Saturday, 19 October 2013
In June 1912, some labourers excavating the cellar of an old building in Cheapside in the City of London, struck gold – literally. Under the floor they discovered a tangle of 16th and 17th century jewels and gemstones including delicate finger rings, cascading necklaces, Byzantine cameos, jewelled scent bottles, and a watch set in an enormous Colombian emerald (below).
They’d been there for some 300 years, probably the stock-in-trade of one of the jewellers who had premises on Cheapside.. Who was he and why were they hidden? It's still a mystery. But conservationists preparing them for exhibition at the Museum of London have found a clue as to when they were buried. One of the gemstones (left) is engraved with the heraldic badge of the first and only Viscount Stafford. He received his coat of arms in 1640, while the blackened layer above the hoard dates from the Great Fire of London in 1666. Those 26 years were a time of great upheaval, with civil war and plague taking the lives of many and forcing others to flee their homes. Perhaps the jewels were hidden for safekeeping and the owner never returned. The museum is hoping someone may know more – perhaps a descendant of one of the labourers, or even a person with a family story of lost jewels – and they’ll come forward to shed more light on the discovery.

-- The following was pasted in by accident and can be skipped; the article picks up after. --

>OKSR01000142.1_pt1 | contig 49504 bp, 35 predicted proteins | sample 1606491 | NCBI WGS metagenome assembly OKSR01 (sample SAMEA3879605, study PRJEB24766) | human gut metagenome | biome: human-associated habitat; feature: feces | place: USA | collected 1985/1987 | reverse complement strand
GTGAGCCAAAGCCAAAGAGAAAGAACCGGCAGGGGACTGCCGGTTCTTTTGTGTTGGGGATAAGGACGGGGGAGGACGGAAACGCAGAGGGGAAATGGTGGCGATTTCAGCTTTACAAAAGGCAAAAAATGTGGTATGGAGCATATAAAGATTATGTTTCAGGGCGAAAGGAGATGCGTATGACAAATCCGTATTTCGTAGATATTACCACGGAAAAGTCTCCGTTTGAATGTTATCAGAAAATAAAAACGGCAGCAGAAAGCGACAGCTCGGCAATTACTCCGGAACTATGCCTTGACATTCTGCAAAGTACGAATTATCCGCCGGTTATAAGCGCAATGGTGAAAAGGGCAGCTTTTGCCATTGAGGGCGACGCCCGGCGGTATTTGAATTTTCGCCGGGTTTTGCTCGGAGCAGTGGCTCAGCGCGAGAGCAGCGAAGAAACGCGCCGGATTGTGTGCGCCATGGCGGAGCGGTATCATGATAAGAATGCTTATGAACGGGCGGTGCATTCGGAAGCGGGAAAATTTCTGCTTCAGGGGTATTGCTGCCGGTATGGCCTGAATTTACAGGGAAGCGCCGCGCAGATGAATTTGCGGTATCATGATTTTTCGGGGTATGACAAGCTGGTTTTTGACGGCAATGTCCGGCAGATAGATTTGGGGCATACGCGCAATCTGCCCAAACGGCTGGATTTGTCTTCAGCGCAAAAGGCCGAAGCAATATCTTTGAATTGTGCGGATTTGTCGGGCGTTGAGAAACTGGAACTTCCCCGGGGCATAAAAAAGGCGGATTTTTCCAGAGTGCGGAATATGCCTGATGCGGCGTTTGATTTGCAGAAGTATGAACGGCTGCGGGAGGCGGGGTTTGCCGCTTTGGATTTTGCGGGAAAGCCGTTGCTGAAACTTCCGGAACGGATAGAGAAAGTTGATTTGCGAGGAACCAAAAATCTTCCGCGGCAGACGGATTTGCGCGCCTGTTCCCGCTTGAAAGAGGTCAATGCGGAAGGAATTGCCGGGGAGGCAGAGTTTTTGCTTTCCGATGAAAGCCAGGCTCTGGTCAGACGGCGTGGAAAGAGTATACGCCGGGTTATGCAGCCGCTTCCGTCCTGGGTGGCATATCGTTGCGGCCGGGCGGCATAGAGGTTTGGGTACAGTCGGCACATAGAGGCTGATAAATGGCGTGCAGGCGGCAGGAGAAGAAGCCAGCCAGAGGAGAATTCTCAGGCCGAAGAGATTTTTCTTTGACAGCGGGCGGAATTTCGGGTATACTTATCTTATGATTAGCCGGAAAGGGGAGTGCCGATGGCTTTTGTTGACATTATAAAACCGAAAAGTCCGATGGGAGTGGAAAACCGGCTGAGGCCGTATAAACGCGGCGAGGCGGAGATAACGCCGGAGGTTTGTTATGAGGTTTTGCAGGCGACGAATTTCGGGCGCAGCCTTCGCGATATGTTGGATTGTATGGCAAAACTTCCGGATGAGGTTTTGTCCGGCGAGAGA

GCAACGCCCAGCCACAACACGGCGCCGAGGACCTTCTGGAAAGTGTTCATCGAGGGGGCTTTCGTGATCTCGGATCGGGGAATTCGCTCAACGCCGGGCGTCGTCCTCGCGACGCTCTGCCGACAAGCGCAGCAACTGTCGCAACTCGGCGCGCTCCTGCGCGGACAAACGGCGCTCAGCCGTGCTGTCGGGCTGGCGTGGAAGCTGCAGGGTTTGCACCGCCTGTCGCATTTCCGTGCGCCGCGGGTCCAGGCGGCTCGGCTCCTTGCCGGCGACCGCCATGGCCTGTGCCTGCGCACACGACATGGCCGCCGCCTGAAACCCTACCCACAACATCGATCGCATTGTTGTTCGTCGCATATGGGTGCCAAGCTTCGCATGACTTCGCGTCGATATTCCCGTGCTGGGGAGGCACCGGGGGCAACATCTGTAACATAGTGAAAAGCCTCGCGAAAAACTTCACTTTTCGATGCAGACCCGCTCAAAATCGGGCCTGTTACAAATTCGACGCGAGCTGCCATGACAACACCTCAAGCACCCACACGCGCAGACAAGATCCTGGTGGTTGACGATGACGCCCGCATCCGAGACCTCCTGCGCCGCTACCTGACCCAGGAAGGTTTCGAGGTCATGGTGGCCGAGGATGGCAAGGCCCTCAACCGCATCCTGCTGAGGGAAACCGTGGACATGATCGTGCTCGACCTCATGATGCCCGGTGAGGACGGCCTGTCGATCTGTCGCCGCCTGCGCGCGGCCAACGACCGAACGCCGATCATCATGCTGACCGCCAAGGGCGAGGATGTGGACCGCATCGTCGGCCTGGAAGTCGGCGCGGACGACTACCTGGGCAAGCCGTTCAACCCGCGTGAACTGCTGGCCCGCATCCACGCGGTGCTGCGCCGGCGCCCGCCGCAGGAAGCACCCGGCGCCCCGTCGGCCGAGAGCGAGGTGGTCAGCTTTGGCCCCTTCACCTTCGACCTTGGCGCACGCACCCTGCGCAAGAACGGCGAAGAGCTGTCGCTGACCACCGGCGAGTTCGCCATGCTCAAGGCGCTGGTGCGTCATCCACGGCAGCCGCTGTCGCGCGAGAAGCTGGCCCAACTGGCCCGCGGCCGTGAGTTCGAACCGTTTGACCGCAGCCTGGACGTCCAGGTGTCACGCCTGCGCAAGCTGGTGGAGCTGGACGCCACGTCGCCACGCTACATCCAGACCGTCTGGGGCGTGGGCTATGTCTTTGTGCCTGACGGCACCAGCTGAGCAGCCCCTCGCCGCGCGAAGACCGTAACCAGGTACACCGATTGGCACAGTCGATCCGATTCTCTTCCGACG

There are almost 500 jewels in the hoard and this exhibition is the first time they've been displayed together since they were found - some have been housed at the British Museum. The display is dramatic, with dark walls and spotlights making the pieces gleam and sparkle. Magnifying glasses are provided for a closer look at the delicate workmanship such as that in this emerald, diamond and enamel salamander (left) and gold enamelled chain (below).
All photos © Museum of London
The Cheapside Hoard – London’s Lost Jewels is at the Museum of London until 27 April 2014.